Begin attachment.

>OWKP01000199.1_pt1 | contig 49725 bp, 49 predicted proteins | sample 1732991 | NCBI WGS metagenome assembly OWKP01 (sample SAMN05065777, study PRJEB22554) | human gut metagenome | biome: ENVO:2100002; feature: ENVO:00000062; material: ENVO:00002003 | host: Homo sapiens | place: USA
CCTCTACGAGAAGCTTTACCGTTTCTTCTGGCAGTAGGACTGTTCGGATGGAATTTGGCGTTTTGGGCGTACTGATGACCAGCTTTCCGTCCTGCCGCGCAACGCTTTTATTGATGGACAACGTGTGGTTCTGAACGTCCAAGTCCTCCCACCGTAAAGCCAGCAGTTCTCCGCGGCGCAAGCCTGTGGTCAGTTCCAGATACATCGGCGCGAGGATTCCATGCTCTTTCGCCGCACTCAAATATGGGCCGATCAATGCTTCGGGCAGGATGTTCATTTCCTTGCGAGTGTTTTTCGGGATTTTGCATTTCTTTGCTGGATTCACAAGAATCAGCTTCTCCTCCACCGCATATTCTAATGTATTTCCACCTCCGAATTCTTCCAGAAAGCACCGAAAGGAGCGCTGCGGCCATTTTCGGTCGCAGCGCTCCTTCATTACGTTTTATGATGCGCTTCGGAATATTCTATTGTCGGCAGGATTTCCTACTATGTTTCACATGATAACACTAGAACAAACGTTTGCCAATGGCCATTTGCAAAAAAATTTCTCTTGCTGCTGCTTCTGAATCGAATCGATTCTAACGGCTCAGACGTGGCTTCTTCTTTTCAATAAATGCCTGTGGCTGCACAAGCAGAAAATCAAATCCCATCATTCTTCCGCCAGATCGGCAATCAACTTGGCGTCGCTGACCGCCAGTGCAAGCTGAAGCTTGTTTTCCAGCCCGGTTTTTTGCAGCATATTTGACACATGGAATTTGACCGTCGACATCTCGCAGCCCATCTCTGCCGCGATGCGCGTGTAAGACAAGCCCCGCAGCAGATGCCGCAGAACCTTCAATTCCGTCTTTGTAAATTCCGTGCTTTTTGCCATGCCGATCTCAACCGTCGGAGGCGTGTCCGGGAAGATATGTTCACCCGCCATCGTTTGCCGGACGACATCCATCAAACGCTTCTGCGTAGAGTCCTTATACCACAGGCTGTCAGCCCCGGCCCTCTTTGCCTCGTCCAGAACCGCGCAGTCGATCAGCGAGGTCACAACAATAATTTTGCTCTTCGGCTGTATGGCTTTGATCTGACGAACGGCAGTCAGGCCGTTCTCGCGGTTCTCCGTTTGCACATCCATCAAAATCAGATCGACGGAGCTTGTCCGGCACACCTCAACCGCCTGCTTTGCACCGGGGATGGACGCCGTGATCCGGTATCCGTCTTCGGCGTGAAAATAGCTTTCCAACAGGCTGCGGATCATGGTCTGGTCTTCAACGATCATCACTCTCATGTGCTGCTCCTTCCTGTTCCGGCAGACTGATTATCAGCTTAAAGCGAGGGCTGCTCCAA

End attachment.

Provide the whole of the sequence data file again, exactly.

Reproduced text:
>OWKP01000199.1_pt1 | contig 49725 bp, 49 predicted proteins | sample 1732991 | NCBI WGS metagenome assembly OWKP01 (sample SAMN05065777, study PRJEB22554) | human gut metagenome | biome: ENVO:2100002; feature: ENVO:00000062; material: ENVO:00002003 | host: Homo sapiens | place: USA
CCTCTACGAGAAGCTTTACCGTTTCTTCTGGCAGTAGGACTGTTCGGATGGAATTTGGCGTTTTGGGCGTACTGATGACCAGCTTTCCGTCCTGCCGCGCAACGCTTTTATTGATGGACAACGTGTGGTTCTGAACGTCCAAGTCCTCCCACCGTAAAGCCAGCAGTTCTCCGCGGCGCAAGCCTGTGGTCAGTTCCAGATACATCGGCGCGAGGATTCCATGCTCTTTCGCCGCACTCAAATATGGGCCGATCAATGCTTCGGGCAGGATGTTCATTTCCTTGCGAGTGTTTTTCGGGATTTTGCATTTCTTTGCTGGATTCACAAGAATCAGCTTCTCCTCCACCGCATATTCTAATGTATTTCCACCTCCGAATTCTTCCAGAAAGCACCGAAAGGAGCGCTGCGGCCATTTTCGGTCGCAGCGCTCCTTCATTACGTTTTATGATGCGCTTCGGAATATTCTATTGTCGGCAGGATTTCCTACTATGTTTCACATGATAACACTAGAACAAACGTTTGCCAATGGCCATTTGCAAAAAAATTTCTCTTGCTGCTGCTTCTGAATCGAATCGATTCTAACGGCTCAGACGTGGCTTCTTCTTTTCAATAAATGCCTGTGGCTGCACAAGCAGAAAATCAAATCCCATCATTCTTCCGCCAGATCGGCAATCAACTTGGCGTCGCTGACCGCCAGTGCAAGCTGAAGCTTGTTTTCCAGCCCGGTTTTTTGCAGCATATTTGACACATGGAATTTGACCGTCGACATCTCGCAGCCCATCTCTGCCGCGATGCGCGTGTAAGACAAGCCCCGCAGCAGATGCCGCAGAACCTTCAATTCCGTCTTTGTAAATTCCGTGCTTTTTGCCATGCCGATCTCAACCGTCGGAGGCGTGTCCGGGAAGATATGTTCACCCGCCATCGTTTGCCGGACGACATCCATCAAACGCTTCTGCGTAGAGTCCTTATACCACAGGCTGTCAGCCCCGGCCCTCTTTGCCTCGTCCAGAACCGCGCAGTCGATCAGCGAGGTCACAACAATAATTTTGCTCTTCGGCTGTATGGCTTTGATCTGACGAACGGCAGTCAGGCCGTTCTCGCGGTTCTCCGTTTGCACATCCATCAAAATCAGATCGACGGAGCTTGTCCGGCACACCTCAACCGCCTGCTTTGCACCGGGGATGGACGCCGTGATCCGGTATCCGTCTTCGGCGTGAAAATAGCTTTCCAACAGGCTGCGGATCATGGTCTGGTCTTCAACGATCATCACTCTCATGTGCTGCTCCTTCCTGTTCCGGCAGACTGATTATCAGCTTAAAGCGAGGGCTGCTCCAA